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Crude Oil Slips Lower; Traders Digest Russia Sanctions


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By Peter Nurse — Oil prices edged lower Wednesday, falling from levels last seen in 2014 with traders keeping a close eye on the developing situation in eastern Ukraine after the immediate sanctions the Western powers levied on Russia weren’t aimed at energy supplies.

By 8:50 AM ET (1350 GMT), U.S. crude futures traded 0.2% lower at $91.72 a barrel, while the Brent contract fell 0.1% to $93.80. Both contracts reached their highest levels for over seven years on Tuesday.

U.S. Gasoline RBOB Futures were up 0.1% at $2.8571 a gallon.

The West responded to Russia’s decision to send troops into two breakaway regions in eastern Ukraine by imposing sanctions on Russian banks and high-wealth individuals linked with the Kremlin, while Germany halted the construction of Nord Stream 2, a major gas pipeline project from Russia. 

The “sanctions announced up until now should not have much impact on Russian oil exports. Local banks which are heavily involved within the commodities industry have been left untouched,” said analysts at ING, in a note. 

“However, the oil market will likely continue to price in a fairly large risk premium, given that there is still plenty of uncertainty.”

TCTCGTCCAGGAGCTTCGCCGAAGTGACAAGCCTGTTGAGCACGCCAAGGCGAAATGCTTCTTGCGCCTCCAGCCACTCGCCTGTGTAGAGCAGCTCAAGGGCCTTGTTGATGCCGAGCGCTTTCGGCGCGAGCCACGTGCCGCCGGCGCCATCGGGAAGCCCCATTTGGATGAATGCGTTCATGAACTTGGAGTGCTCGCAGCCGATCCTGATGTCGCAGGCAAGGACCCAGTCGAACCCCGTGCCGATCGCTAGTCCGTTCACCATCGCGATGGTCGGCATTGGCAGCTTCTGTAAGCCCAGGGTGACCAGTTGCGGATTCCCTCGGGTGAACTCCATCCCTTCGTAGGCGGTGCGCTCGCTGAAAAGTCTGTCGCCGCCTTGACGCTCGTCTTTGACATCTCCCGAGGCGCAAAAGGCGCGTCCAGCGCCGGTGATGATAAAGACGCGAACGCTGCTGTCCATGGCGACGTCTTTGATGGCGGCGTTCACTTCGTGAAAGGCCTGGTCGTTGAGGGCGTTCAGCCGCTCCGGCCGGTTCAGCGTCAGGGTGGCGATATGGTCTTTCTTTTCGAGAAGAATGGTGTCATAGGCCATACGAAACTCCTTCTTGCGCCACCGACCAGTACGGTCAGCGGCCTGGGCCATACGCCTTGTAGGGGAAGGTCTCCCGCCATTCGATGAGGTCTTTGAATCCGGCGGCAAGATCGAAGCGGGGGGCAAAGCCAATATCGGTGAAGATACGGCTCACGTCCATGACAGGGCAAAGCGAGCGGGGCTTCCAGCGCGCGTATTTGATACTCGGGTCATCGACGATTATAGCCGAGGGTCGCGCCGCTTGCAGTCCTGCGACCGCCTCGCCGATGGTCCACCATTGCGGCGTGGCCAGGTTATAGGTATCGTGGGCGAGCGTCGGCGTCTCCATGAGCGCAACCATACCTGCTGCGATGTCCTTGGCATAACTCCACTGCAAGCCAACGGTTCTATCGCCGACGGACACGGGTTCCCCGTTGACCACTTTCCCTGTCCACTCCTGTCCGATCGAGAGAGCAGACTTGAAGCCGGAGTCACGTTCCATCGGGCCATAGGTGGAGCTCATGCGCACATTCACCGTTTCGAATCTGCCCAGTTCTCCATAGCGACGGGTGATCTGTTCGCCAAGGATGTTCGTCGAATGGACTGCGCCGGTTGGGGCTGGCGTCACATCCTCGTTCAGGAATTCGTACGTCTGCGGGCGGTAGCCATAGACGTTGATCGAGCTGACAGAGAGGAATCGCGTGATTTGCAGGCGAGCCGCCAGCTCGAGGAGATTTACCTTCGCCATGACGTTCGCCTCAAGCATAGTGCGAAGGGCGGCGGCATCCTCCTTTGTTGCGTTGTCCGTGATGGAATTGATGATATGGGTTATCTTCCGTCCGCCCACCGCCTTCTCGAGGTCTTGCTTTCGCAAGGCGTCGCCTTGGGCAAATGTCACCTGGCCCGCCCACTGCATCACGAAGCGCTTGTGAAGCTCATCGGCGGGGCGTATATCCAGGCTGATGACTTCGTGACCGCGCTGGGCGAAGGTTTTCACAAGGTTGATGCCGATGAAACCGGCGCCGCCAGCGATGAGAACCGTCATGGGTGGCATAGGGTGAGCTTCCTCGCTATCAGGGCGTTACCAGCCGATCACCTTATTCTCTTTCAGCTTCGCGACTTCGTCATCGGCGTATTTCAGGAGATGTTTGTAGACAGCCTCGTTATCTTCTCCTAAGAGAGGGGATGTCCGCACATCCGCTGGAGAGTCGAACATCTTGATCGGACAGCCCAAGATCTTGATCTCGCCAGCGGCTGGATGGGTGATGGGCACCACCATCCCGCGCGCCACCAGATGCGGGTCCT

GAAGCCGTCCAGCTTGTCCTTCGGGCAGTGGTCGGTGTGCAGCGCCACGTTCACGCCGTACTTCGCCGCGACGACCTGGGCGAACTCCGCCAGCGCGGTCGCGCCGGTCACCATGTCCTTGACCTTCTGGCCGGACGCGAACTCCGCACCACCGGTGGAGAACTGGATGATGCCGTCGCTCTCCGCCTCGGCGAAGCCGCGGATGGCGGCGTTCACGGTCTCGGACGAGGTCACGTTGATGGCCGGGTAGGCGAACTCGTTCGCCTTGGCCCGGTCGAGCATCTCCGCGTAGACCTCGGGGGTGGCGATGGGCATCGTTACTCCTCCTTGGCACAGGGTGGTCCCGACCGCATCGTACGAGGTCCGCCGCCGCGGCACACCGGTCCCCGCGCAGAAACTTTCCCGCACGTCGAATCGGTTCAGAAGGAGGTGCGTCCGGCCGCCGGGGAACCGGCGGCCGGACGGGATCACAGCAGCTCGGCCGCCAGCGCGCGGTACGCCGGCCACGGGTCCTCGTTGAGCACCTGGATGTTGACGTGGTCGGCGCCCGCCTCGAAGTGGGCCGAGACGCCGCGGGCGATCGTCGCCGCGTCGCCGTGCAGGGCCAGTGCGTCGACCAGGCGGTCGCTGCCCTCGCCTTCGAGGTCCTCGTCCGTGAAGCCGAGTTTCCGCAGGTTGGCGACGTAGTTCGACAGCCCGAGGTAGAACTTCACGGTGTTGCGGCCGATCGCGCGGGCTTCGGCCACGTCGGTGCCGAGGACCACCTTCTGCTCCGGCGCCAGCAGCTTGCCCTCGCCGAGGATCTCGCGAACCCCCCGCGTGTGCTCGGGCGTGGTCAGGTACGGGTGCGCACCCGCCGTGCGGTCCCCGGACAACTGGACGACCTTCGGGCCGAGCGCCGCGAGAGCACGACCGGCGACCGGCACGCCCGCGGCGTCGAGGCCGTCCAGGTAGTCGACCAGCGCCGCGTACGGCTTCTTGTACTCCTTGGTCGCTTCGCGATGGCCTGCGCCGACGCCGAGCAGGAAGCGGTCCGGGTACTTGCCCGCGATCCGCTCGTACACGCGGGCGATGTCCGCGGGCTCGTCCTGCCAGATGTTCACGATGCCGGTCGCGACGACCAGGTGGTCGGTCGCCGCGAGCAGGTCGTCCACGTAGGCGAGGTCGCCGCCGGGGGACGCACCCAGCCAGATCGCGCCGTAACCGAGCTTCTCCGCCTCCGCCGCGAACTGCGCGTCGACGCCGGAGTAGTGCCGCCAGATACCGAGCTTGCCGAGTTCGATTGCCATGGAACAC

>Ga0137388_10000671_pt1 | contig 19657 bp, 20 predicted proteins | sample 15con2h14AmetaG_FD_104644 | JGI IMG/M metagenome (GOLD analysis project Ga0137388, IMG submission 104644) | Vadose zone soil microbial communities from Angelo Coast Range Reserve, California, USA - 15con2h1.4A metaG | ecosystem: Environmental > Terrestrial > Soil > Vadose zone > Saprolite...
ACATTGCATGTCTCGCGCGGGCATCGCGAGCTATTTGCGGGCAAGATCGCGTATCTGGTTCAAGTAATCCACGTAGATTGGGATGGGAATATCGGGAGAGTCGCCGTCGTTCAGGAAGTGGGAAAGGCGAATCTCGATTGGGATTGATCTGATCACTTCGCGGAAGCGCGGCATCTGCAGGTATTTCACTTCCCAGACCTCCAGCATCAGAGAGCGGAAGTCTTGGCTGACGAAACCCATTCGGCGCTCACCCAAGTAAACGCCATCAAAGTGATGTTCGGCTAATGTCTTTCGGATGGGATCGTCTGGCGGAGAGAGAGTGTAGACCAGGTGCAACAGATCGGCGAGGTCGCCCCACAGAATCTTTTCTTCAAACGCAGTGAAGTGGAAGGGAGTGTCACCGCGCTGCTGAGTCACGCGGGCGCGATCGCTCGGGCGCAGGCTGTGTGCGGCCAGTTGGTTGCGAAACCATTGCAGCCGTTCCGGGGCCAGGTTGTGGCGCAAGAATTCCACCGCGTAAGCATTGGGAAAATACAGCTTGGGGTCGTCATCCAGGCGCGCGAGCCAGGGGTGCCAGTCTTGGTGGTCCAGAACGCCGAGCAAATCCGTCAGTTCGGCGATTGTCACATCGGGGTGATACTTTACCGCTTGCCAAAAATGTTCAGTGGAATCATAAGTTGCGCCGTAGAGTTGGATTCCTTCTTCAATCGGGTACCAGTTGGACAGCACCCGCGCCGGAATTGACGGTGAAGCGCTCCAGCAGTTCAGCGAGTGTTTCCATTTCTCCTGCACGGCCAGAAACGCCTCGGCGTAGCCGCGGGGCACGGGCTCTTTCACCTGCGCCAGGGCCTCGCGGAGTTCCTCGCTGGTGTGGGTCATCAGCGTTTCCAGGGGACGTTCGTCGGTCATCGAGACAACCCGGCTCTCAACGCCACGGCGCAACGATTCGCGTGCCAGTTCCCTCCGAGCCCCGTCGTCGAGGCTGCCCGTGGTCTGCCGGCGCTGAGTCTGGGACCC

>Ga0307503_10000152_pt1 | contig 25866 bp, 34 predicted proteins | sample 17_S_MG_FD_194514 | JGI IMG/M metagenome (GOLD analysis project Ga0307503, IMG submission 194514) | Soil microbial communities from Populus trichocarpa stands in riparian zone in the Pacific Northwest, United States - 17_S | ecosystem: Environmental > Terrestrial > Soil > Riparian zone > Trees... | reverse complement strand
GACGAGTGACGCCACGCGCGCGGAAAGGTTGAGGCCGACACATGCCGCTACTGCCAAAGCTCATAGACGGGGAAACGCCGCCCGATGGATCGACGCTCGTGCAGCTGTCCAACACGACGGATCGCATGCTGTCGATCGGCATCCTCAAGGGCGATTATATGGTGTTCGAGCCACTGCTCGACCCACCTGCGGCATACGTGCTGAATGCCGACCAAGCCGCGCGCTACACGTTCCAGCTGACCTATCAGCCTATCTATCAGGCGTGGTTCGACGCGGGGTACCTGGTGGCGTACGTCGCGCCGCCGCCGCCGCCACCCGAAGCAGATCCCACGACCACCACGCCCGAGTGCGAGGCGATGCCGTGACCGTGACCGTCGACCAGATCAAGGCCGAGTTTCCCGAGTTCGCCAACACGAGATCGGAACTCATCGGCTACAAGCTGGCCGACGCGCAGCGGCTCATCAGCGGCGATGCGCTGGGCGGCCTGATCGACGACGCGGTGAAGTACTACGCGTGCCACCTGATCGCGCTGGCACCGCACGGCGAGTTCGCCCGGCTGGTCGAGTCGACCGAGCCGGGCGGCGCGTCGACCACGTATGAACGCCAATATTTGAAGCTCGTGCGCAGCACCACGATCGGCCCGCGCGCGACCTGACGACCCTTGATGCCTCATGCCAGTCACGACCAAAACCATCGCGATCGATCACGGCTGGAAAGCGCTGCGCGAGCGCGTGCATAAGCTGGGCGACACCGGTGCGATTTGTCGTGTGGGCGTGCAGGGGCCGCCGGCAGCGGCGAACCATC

The U.S. and its European allies have warned of more severe sanctions if Russia launches an all-out invasion of its neighbor, including overrunning the capital Kyiv.

Another complication traders have to contend with, when pricing up the crude markets, are reports that negotiations surrounding Iran’s return to a nuclear agreement with world powers are close to completion.

An agreement there could eventually mean the return of the Persian Gulf country’s oil exports to the global market. 

“A positive outcome would provide much-needed relief to the oil market, given the uncertainty over Russia and concerns over the ability of some OPEC members to increase output,” ING added. “Iran is pumping around 2.5MMbbls/d currently, but over time, this could increase output towards 3.8MMbbls/d.”

Investors now await U.S. crude oil supply data from the American Petroleum Institute, due later in the day. The industry-funded body reported a draw of just over one million barrels of oil last week.

Crude Oil Slips Lower; Traders Digest Russia Sanctions

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